I thought I was going to have a lot of trouble with the Sandbox Writing Challenge 18 this week, but it turned out to be an interesting prompt. Fim assured me I’d KNOW who I was supposed to write about when I sat down to do it. I thought and thought all day. I realized that, for the most part, I’m pretty upfront with everyone I know about how I feel about them. I try to be, anyway. I love people in general. So I wasn’t coming up with anyone. Then while watching TV last night, I got it. (There WAS an apparent connection to the show we were watching.) Though she is someone who passed on many years ago now, I have a feeling she played a bigger part in my life than I realized. I think she has been fighting behind the scenes for me since I was very young…
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Her name was Frieda. She was the youngest of my mother’s siblings. The proverbial baby of the family. The black sheep of the family. She married an alcoholic and gave birth to four kids before her husband took off, not wanting to be saddled by a big family. While things were getting better for most families in the wake of WWII, they didn’t for her. As a single mom, she did what she had to do to survive. Though a well-built, stalky woman on the heavy side, she exuded sexuality. She was gregarious and interesting and always collected people around her.
So Frieda did what came natural to her, she opened a restaurant/bar (several of them over the years, in fact). She was there all the time, so suffice it to say, she wasn’t the best of mothers. Her kids were in and out of trouble continually. But she could handle herself well on the bar scene. She got beat up a couple times over the years, and shot once! Her family was appalled. Their opinion of her was very low.
But eventually she met and fell in love with a regular at the bar. His name was Bill. He was married also (she never divorced my uncle), with one daughter. But for over 20 years Bill spent time at her house and helped to support her. Helped to raise her kids. Then he died of a heart attack. She had her feet under her by then, and had traded in the bar for a truck-stop type restaurant. Her life had gotten a whole lot better.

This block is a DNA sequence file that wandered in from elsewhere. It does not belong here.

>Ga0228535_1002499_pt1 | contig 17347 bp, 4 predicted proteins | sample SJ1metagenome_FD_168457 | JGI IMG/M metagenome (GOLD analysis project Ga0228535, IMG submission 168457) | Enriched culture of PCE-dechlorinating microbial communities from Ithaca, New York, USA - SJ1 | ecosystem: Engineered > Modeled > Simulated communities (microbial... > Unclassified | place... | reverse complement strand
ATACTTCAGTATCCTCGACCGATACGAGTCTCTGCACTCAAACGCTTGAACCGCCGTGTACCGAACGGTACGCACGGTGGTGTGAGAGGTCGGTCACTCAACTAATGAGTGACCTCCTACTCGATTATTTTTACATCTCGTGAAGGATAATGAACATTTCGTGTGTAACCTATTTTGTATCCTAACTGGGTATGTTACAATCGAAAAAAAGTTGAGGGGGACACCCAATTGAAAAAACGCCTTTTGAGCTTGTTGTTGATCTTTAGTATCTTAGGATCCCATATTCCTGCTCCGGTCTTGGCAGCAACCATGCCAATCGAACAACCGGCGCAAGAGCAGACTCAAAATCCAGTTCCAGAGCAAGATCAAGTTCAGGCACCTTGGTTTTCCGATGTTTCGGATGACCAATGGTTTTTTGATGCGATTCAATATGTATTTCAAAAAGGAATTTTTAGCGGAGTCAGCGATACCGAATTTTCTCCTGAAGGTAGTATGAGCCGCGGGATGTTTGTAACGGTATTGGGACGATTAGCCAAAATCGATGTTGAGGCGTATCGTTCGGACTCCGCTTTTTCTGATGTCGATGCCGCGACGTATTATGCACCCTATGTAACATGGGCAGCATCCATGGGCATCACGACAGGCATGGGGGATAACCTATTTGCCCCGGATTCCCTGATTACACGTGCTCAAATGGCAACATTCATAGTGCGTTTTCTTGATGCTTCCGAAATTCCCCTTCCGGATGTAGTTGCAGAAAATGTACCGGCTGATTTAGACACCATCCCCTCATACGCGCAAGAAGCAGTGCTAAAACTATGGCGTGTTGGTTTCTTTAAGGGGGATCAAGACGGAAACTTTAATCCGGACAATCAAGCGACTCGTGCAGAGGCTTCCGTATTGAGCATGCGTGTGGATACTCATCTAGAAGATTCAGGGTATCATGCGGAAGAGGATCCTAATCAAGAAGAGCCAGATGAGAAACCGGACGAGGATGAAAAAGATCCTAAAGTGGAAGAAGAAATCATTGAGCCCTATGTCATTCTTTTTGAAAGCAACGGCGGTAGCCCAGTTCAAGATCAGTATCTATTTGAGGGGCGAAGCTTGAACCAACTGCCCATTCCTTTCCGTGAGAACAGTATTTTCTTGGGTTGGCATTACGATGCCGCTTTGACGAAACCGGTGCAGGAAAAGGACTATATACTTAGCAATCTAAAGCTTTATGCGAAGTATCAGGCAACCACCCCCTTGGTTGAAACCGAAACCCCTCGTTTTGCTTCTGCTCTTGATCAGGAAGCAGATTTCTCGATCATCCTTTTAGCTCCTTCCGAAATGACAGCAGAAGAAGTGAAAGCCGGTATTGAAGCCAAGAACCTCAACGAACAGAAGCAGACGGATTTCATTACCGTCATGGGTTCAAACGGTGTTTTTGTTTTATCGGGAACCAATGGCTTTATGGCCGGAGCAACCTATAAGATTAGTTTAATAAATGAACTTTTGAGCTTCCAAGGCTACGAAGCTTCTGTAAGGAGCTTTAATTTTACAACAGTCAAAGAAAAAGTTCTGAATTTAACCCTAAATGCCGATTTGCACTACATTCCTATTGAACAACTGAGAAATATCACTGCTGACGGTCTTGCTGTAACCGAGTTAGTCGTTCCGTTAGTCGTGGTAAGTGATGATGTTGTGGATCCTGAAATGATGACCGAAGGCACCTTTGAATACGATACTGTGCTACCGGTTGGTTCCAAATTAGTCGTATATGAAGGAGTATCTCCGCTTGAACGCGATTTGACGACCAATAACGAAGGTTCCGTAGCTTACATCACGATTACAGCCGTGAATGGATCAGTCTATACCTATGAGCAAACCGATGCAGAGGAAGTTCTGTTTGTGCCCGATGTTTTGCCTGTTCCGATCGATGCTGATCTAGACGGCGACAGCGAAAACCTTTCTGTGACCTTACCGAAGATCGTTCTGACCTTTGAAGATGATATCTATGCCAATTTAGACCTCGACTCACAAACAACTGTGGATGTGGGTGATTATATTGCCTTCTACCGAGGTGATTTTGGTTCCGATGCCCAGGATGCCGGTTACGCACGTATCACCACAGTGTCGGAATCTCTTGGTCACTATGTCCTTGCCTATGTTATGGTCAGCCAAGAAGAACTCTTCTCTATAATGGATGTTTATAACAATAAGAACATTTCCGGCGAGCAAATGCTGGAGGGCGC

Then Frieda’s husband Nunny turned up again. That was a frightening night. My cousins were at our house for the evening and Frieda, knowing that he was in town, had told grandma if he came around not to let him take the kids. He did. She didn’t. She called Frieda at the restaurant and she came. I remember standing in the window watching her in the back yard with him. He was drunker than a skunk. She outweighed that skinny little beggar by a LOT. She had him pinned up against the fence with the pole from the clothes line. And any ideas he had of making off with the kids were out the window! Eventually Frieda took him back because he had emphysema and was dying. About three years later she passed away from complications of heart disease.
I remember the last time I was at her house when we had traveled back to Ohio for vacation. She wanted very much to give me some clothes — even some beautiful sleep lingerie. Lordy! It looked like a Victoria’s Secret in her closet. But I was in high school and mom felt it was highly inappropriate. Frieda was disappointed, and so was I.
So what’s the reason she was so special to me? Simply because she accepted me the way I was, chubby bits and all. Including my brassy red hair. She was the only person in my life who ever called me by a nickname — Cherry. Being hugged by her was like being swallowed up in a big soft pillow. Interestingly, I was told all my life that my temperament was “just like Frieda’s”. And it wasn’t meant in a good way. It always made ME feel like a bit of the black sheep in OUR family. But as I sit here thinking about it after all these years, I’m beginning to feel I should have accepted it as a compliment.
And what would I say to Aunt Frieda if she were sitting in that chair? I would tell her that I consider it a great loss that I didn’t get to spend more time with her; that I think had I done so I would have come to realize that what everyone else saw in her as weaknesses were probably her greatest strengths. I’m beginning to feel like the same can be said of me.
I’d tell her that I wished I’d paid closer attention to what it meant to her to be a woman, that femininity has a lot more to do with how you view, treat, and comport yourself than whether you look like Barbie.
And finally, I’d tell her that I’m beginning to see there’s nothing wrong with being a strong woman, that you can be strong and feminine at the same time. And I would thank her for loving me just like I was and calling me Cherry.
I’ve joked around a lot the last ten years or so about how I thought I must have been a bar maid by day, pirate by night in a past life. But I reckon that idea must have come from what I knew of Frieda and her bar. Even last night as Drollery and I were watching NCIS: New Orleans where the characters were gathered in King’s bar for a gift exchange I repeated for the umpteenth time he and I should open our own Irish bar/Italian restaurant when he retires! I’d make a hell of a waitress, and he’s an accountant. We’d make a good team — well, if one of us could actually cook! 😀
I love you, Aunt Frieda, where ever you are! I love that no matter how many problems life threw at you, you always smiled and were happy. Never once did I ever see any bitterness in you. You’re my hero!